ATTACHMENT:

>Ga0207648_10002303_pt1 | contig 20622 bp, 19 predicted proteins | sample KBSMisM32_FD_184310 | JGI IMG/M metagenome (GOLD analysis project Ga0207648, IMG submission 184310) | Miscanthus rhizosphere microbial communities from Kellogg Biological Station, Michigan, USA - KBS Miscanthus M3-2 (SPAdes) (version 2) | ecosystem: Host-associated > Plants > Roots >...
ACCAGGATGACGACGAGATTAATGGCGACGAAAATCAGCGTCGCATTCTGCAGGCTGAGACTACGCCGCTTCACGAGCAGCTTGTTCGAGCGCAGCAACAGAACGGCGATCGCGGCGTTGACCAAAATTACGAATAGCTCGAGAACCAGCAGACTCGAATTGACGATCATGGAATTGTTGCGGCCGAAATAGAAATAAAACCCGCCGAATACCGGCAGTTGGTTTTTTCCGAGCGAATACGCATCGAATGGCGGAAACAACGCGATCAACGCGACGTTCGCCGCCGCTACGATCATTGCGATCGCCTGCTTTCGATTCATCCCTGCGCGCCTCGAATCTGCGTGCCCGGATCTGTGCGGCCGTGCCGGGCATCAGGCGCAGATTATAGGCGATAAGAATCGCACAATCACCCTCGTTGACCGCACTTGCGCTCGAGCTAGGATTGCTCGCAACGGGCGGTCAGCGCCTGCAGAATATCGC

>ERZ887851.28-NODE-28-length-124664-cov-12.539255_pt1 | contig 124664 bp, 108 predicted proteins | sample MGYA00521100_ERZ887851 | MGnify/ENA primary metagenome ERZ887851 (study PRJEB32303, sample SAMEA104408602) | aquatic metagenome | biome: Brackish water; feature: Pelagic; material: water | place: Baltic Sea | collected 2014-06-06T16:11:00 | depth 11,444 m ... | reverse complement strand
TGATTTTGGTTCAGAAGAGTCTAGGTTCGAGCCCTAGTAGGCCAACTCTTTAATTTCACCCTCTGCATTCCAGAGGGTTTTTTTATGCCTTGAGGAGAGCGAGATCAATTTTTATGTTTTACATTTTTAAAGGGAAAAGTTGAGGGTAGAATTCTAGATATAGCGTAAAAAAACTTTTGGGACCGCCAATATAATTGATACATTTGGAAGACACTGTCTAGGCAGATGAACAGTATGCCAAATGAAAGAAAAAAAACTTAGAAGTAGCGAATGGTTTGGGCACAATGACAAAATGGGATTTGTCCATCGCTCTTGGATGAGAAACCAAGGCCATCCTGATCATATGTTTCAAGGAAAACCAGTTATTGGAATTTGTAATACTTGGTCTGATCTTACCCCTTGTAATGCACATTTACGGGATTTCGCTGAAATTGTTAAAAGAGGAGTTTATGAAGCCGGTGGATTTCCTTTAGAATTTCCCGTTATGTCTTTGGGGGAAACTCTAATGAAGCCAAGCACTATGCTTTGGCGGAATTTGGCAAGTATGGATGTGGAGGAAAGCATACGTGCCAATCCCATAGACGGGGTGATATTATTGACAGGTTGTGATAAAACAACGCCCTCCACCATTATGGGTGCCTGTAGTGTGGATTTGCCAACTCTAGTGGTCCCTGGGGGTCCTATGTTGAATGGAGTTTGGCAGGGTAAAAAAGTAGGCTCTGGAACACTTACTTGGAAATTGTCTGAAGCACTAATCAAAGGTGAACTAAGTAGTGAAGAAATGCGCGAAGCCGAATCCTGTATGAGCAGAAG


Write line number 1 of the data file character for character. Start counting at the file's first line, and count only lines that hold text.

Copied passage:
>Ga0207648_10002303_pt1 | contig 20622 bp, 19 predicted proteins | sample KBSMisM32_FD_184310 | JGI IMG/M metagenome (GOLD analysis project Ga0207648, IMG submission 184310) | Miscanthus rhizosphere microbial communities from Kellogg Biological Station, Michigan, USA - KBS Miscanthus M3-2 (SPAdes) (version 2) | ecosystem: Host-associated > Plants > Roots >...